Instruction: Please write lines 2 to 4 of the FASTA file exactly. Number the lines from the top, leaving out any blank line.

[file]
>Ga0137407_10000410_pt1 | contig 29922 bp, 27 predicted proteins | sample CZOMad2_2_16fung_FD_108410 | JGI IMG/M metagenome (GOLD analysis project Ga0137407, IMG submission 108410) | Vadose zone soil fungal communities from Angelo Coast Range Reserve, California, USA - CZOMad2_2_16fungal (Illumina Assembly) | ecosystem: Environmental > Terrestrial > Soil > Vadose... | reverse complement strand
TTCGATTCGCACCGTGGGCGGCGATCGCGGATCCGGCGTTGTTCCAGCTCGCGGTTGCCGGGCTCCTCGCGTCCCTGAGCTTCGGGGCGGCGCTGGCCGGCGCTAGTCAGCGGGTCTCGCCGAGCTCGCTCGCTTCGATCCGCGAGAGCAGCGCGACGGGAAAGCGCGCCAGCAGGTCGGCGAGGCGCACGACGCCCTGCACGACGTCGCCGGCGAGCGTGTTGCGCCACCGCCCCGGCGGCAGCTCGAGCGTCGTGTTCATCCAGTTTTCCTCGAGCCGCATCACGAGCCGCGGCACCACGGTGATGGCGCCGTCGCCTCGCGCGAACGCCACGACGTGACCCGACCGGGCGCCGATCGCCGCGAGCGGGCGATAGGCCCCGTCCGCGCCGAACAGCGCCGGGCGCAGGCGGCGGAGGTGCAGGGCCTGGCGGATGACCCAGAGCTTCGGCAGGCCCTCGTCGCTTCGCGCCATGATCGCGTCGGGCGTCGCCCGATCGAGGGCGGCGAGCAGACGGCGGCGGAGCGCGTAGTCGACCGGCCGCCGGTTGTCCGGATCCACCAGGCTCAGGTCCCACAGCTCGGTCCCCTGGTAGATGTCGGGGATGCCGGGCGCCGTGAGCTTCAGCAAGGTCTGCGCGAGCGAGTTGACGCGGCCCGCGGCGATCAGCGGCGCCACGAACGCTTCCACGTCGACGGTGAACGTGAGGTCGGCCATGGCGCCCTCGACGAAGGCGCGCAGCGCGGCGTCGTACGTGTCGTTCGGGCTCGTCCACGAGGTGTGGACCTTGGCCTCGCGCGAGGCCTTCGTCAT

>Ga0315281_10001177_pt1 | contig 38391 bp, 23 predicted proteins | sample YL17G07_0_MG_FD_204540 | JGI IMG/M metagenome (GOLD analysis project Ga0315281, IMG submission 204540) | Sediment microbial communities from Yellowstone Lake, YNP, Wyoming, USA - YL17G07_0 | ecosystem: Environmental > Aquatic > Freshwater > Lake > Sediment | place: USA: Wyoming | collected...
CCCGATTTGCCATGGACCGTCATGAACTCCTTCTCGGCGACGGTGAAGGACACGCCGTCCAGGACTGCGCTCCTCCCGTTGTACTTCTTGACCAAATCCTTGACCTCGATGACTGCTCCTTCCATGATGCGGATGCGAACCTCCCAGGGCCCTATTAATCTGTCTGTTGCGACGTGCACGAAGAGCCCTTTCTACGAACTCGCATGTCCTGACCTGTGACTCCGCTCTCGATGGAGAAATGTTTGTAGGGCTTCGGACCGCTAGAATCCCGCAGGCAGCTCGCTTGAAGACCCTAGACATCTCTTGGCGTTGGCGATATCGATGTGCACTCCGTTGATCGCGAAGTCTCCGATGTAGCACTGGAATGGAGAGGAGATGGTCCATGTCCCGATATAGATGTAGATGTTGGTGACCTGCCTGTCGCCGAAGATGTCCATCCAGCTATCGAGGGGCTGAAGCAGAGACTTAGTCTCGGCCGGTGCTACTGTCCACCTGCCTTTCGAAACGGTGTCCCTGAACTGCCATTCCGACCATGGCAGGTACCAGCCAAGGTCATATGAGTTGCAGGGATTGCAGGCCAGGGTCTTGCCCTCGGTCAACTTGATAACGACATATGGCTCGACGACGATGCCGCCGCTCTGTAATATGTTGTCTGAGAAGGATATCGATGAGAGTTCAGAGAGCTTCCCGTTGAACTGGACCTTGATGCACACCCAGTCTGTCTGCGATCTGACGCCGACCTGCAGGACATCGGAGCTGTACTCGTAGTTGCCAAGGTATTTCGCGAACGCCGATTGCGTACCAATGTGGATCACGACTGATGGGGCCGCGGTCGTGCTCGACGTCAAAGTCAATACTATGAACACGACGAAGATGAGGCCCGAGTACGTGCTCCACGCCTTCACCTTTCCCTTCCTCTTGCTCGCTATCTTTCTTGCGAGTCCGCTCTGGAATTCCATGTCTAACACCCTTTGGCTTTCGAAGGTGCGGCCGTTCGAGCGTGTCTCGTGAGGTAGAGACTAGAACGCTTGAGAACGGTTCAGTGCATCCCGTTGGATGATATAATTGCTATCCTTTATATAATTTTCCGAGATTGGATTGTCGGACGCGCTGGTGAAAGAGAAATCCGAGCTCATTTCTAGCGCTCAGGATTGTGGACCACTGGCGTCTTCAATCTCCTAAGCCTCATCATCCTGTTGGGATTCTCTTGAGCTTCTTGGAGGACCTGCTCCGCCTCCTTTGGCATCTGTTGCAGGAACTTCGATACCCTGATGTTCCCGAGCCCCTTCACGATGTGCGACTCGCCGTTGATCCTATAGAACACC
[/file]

TTCGATTCGCACCGTGGGCGGCGATCGCGGATCCGGCGTTGTTCCAGCTCGCGGTTGCCGGGCTCCTCGCGTCCCTGAGCTTCGGGGCGGCGCTGGCCGGCGCTAGTCAGCGGGTCTCGCCGAGCTCGCTCGCTTCGATCCGCGAGAGCAGCGCGACGGGAAAGCGCGCCAGCAGGTCGGCGAGGCGCACGACGCCCTGCACGACGTCGCCGGCGAGCGTGTTGCGCCACCGCCCCGGCGGCAGCTCGAGCGTCGTGTTCATCCAGTTTTCCTCGAGCCGCATCACGAGCCGCGGCACCACGGTGATGGCGCCGTCGCCTCGCGCGAACGCCACGACGTGACCCGACCGGGCGCCGATCGCCGCGAGCGGGCGATAGGCCCCGTCCGCGCCGAACAGCGCCGGGCGCAGGCGGCGGAGGTGCAGGGCCTGGCGGATGACCCAGAGCTTCGGCAGGCCCTCGTCGCTTCGCGCCATGATCGCGTCGGGCGTCGCCCGATCGAGGGCGGCGAGCAGACGGCGGCGGAGCGCGTAGTCGACCGGCCGCCGGTTGTCCGGATCCACCAGGCTCAGGTCCCACAGCTCGGTCCCCTGGTAGATGTCGGGGATGCCGGGCGCCGTGAGCTTCAGCAAGGTCTGCGCGAGCGAGTTGACGCGGCCCGCGGCGATCAGCGGCGCCACGAACGCTTCCACGTCGACGGTGAACGTGAGGTCGGCCATGGCGCCCTCGACGAAGGCGCGCAGCGCGGCGTCGTACGTGTCGTTCGGGCTCGTCCACGAGGTGTGGACCTTGGCCTCGCGCGAGGCCTTCGTCAT

>Ga0315281_10001177_pt1 | contig 38391 bp, 23 predicted proteins | sample YL17G07_0_MG_FD_204540 | JGI IMG/M metagenome (GOLD analysis project Ga0315281, IMG submission 204540) | Sediment microbial communities from Yellowstone Lake, YNP, Wyoming, USA - YL17G07_0 | ecosystem: Environmental > Aquatic > Freshwater > Lake > Sediment | place: USA: Wyoming | collected...
CCCGATTTGCCATGGACCGTCATGAACTCCTTCTCGGCGACGGTGAAGGACACGCCGTCCAGGACTGCGCTCCTCCCGTTGTACTTCTTGACCAAATCCTTGACCTCGATGACTGCTCCTTCCATGATGCGGATGCGAACCTCCCAGGGCCCTATTAATCTGTCTGTTGCGACGTGCACGAAGAGCCCTTTCTACGAACTCGCATGTCCTGACCTGTGACTCCGCTCTCGATGGAGAAATGTTTGTAGGGCTTCGGACCGCTAGAATCCCGCAGGCAGCTCGCTTGAAGACCCTAGACATCTCTTGGCGTTGGCGATATCGATGTGCACTCCGTTGATCGCGAAGTCTCCGATGTAGCACTGGAATGGAGAGGAGATGGTCCATGTCCCGATATAGATGTAGATGTTGGTGACCTGCCTGTCGCCGAAGATGTCCATCCAGCTATCGAGGGGCTGAAGCAGAGACTTAGTCTCGGCCGGTGCTACTGTCCACCTGCCTTTCGAAACGGTGTCCCTGAACTGCCATTCCGACCATGGCAGGTACCAGCCAAGGTCATATGAGTTGCAGGGATTGCAGGCCAGGGTCTTGCCCTCGGTCAACTTGATAACGACATATGGCTCGACGACGATGCCGCCGCTCTGTAATATGTTGTCTGAGAAGGATATCGATGAGAGTTCAGAGAGCTTCCCGTTGAACTGGACCTTGATGCACACCCAGTCTGTCTGCGATCTGACGCCGACCTGCAGGACATCGGAGCTGTACTCGTAGTTGCCAAGGTATTTCGCGAACGCCGATTGCGTACCAATGTGGATCACGACTGATGGGGCCGCGGTCGTGCTCGACGTCAAAGTCAATACTATGAACACGACGAAGATGAGGCCCGAGTACGTGCTCCACGCCTTCACCTTTCCCTTCCTCTTGCTCGCTATCTTTCTTGCGAGTCCGCTCTGGAATTCCATGTCTAACACCCTTTGGCTTTCGAAGGTGCGGCCGTTCGAGCGTGTCTCGTGAGGTAGAGACTAGAACGCTTGAGAACGGTTCAGTGCATCCCGTTGGATGATATAATTGCTATCCTTTATATAATTTTCCGAGATTGGATTGTCGGACGCGCTGGTGAAAGAGAAATCCGAGCTCATTTCTAGCGCTCAGGATTGTGGACCACTGGCGTCTTCAATCTCCTAAGCCTCATCATCCTGTTGGGATTCTCTTGAGCTTCTTGGAGGACCTGCTCCGCCTCCTTTGGCATCTGTTGCAGGAACTTCGATACCCTGATGTTCCCGAGCCCCTTCACGATGTGCGACTCGCCGTTGATCCTATAGAACACC